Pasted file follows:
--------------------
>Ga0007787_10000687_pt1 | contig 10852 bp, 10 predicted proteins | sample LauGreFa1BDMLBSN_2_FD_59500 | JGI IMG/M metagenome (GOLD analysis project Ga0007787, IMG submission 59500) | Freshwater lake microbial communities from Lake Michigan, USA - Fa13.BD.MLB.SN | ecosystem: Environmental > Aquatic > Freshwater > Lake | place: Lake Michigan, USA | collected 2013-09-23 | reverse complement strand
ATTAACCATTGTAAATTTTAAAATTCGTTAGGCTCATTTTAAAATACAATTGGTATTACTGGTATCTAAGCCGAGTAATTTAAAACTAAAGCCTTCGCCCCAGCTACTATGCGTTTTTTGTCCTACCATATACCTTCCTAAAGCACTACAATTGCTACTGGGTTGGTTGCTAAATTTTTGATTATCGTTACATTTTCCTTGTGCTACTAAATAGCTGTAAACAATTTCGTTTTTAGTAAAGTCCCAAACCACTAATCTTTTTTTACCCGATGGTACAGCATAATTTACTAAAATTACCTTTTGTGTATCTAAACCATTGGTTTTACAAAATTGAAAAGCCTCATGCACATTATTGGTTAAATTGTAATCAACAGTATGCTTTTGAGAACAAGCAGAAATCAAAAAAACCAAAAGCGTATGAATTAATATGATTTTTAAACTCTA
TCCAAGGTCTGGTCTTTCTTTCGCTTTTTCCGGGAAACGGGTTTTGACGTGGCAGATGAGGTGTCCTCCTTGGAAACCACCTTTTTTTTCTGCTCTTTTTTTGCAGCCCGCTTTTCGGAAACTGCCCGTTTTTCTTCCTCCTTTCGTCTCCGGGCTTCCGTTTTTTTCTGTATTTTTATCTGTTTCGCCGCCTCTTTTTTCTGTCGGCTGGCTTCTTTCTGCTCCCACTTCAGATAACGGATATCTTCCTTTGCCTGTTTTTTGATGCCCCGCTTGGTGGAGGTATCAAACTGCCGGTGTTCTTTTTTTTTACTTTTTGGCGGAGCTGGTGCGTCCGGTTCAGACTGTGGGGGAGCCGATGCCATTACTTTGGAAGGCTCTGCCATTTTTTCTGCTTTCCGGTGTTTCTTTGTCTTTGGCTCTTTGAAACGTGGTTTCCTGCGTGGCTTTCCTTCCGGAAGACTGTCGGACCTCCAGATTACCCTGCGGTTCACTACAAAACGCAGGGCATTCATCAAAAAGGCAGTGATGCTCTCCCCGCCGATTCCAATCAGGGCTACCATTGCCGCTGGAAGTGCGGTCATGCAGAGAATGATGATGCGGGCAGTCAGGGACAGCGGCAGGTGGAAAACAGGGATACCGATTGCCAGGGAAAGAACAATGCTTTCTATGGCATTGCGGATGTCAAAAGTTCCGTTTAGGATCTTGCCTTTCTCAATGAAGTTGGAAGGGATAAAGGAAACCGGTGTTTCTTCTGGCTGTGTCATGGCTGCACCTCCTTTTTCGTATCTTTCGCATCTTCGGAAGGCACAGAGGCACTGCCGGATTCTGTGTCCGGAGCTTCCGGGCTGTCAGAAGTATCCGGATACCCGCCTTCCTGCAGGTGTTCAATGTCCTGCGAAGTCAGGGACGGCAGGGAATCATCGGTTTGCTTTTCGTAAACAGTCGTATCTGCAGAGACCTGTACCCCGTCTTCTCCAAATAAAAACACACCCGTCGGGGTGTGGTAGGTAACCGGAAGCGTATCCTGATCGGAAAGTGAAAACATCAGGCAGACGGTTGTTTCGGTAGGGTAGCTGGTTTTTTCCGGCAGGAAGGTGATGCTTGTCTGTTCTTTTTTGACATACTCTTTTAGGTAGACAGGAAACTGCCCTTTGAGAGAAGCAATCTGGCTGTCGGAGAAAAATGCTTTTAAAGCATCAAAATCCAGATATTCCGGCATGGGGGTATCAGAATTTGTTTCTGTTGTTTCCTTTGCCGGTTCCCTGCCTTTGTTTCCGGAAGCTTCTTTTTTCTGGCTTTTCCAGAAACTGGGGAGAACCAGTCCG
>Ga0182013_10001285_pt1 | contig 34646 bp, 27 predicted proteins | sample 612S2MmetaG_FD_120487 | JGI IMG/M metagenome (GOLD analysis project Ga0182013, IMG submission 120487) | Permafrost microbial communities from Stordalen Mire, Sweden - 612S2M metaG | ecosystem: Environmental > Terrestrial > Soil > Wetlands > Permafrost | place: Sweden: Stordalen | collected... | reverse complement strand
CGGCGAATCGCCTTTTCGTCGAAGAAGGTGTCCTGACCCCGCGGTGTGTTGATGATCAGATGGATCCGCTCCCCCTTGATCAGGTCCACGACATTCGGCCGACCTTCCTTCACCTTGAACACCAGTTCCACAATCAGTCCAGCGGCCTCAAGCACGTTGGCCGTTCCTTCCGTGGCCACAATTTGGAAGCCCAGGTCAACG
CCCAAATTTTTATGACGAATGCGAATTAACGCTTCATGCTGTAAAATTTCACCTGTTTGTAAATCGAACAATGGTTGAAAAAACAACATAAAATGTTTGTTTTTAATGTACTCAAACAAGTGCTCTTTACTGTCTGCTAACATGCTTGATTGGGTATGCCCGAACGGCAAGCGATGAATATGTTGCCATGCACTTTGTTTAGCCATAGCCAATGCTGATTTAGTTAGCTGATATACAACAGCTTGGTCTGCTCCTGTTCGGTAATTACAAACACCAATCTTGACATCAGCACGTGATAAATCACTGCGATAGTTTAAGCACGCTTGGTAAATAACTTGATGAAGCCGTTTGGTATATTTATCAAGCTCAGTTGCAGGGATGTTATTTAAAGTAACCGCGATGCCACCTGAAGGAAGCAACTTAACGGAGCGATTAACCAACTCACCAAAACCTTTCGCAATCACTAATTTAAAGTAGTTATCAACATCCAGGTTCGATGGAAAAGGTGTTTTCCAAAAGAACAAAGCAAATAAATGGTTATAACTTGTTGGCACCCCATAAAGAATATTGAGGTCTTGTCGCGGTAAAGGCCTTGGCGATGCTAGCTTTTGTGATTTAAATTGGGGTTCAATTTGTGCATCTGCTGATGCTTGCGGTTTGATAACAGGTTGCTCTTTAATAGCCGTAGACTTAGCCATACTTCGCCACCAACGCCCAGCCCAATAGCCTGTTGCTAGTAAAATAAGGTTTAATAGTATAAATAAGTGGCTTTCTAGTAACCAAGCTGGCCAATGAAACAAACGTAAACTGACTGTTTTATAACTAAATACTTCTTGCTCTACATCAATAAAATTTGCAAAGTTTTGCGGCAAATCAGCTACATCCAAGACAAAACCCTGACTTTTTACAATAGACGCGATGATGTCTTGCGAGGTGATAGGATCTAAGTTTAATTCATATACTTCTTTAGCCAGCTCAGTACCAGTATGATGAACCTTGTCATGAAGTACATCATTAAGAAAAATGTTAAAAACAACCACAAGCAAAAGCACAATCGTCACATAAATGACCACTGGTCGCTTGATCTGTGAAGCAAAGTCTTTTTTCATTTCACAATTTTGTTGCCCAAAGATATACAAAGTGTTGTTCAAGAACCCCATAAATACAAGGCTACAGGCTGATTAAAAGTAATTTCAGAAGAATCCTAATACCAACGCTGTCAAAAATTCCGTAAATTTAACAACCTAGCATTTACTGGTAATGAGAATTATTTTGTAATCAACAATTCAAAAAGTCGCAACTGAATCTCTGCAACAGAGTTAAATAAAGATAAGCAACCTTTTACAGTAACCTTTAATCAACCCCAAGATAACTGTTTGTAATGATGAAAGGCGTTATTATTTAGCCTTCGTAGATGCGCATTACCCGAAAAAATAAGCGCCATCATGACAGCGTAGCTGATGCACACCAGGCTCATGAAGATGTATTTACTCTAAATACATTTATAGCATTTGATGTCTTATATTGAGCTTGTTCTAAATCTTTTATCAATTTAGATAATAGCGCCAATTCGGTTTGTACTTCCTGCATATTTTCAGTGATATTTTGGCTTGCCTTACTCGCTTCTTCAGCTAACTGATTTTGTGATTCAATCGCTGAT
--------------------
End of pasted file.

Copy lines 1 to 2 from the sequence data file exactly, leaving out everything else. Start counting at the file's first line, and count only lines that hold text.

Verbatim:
>Ga0007787_10000687_pt1 | contig 10852 bp, 10 predicted proteins | sample LauGreFa1BDMLBSN_2_FD_59500 | JGI IMG/M metagenome (GOLD analysis project Ga0007787, IMG submission 59500) | Freshwater lake microbial communities from Lake Michigan, USA - Fa13.BD.MLB.SN | ecosystem: Environmental > Aquatic > Freshwater > Lake | place: Lake Michigan, USA | collected 2013-09-23 | reverse complement strand
ATTAACCATTGTAAATTTTAAAATTCGTTAGGCTCATTTTAAAATACAATTGGTATTACTGGTATCTAAGCCGAGTAATTTAAAACTAAAGCCTTCGCCCCAGCTACTATGCGTTTTTTGTCCTACCATATACCTTCCTAAAGCACTACAATTGCTACTGGGTTGGTTGCTAAATTTTTGATTATCGTTACATTTTCCTTGTGCTACTAAATAGCTGTAAACAATTTCGTTTTTAGTAAAGTCCCAAACCACTAATCTTTTTTTACCCGATGGTACAGCATAATTTACTAAAATTACCTTTTGTGTATCTAAACCATTGGTTTTACAAAATTGAAAAGCCTCATGCACATTATTGGTTAAATTGTAATCAACAGTATGCTTTTGAGAACAAGCAGAAATCAAAAAAACCAAAAGCGTATGAATTAATATGATTTTTAAACTCTA